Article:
A new era of peace
After the (unsuccessful) expedition to capture Corbitant, Governor Bradford received “many Gratulations from diverse Sachems and much firmer Peace.” The show of force in the midnight raid, no matter how disorganised and confused, had won the Pilgrims some new respect. Epenow, the sachem in (what is now) Martha’s Vineyard, and the leader who had attacked Dermer several years ago, made overtures of friendship. Even Corbitant himself let it be known that he now wanted to make peace. Massasoit was by now back in Sowams, and now that the Pilgrims had proved themselves loyal and resolute supporters, a new era of peace settled over the region. Even Canonicus, chief sachem of the Narragansetts, sent a messenger to treat of Peace.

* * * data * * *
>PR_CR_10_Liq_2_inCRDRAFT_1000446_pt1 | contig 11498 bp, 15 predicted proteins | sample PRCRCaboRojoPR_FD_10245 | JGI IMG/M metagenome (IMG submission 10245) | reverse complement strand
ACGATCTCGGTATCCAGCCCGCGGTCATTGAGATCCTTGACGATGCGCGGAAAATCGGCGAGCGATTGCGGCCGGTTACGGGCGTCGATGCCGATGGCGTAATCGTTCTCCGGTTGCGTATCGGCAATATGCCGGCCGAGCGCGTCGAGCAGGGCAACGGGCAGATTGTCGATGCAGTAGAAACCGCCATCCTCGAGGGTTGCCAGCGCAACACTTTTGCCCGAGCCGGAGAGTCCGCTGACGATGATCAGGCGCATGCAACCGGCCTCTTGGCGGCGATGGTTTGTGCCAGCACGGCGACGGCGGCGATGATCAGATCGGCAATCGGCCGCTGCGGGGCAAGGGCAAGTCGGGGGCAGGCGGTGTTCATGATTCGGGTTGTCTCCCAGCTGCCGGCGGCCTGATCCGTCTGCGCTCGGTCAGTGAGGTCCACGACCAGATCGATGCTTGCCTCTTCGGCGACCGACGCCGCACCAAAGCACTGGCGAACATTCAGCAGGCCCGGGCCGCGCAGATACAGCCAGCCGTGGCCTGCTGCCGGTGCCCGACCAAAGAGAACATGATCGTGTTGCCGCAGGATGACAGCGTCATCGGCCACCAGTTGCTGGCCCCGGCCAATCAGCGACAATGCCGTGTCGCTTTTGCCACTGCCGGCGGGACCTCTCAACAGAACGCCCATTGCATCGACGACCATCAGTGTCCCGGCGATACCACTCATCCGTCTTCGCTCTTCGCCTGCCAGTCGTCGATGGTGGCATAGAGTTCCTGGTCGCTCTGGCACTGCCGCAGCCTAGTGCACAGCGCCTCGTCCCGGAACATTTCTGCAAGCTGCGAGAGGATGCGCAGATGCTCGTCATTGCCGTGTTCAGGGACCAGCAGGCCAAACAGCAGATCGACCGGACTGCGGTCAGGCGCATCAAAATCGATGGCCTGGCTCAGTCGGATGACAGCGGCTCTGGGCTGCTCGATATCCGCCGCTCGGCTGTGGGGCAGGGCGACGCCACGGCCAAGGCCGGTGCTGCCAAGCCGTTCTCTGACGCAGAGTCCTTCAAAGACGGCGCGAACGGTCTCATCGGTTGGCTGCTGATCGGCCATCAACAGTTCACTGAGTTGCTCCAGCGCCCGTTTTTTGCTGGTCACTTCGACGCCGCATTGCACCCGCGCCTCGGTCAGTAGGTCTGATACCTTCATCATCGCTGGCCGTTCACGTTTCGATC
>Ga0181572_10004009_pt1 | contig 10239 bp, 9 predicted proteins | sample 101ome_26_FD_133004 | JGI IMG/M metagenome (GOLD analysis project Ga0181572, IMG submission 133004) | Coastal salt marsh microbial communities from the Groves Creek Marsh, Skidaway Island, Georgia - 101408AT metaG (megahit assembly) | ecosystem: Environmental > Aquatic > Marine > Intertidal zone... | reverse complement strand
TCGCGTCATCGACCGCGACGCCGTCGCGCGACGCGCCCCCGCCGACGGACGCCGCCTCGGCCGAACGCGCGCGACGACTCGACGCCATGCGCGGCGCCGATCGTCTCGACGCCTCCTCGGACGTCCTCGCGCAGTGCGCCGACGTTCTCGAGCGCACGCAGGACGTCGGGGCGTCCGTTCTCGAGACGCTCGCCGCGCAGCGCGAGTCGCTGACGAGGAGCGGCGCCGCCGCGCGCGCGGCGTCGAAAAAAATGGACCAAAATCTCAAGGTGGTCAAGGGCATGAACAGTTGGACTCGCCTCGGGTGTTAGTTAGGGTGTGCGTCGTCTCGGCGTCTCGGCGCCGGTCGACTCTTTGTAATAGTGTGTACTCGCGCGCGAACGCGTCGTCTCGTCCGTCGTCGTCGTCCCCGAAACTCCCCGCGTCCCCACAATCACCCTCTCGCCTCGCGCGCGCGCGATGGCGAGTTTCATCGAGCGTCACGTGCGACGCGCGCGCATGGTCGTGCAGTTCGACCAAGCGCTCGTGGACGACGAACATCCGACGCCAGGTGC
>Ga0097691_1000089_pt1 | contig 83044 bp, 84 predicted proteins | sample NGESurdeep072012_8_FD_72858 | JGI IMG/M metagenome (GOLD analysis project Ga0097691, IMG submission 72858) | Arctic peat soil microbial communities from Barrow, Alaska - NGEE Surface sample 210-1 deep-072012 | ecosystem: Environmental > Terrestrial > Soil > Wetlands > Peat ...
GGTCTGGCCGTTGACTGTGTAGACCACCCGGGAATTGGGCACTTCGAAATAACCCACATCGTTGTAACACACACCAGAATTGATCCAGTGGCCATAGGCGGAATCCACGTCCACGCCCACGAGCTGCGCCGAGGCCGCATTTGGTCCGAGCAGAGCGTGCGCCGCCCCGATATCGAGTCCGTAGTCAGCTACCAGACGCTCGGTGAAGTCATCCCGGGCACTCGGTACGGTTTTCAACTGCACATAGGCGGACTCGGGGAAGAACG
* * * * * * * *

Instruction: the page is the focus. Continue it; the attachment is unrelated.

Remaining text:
Lying at anchor, Dartmouth Harbour [Wednesday, 26 August 1620]
The Speedwell, being thoroughly overhauled for leaks, was pronounced “as open and leaky as a sieve.” The carpenters found a loose plank three feet long and admitting water freely, “as at a mole hole”; the seams had also opened some. There was much dissatisfaction and discontent between the passengers and the ship’s “governour” Christopher Martin, between whom and Robert Cushman, the “assistant,” there is constant disagreement. Cushman portrays the contemptible character and manner of Martin very sharply, and could not have wished to punish him worse for his meannesses than he did, by thus holding him up to the scorn of the world for all time. He says, inter alia: “If I speak to him, he flies in my face and saith no complaints shall be heard or received but by himself, and saith: ‘They are froward, and waspish, discontented people, and I do ill to hear them.’”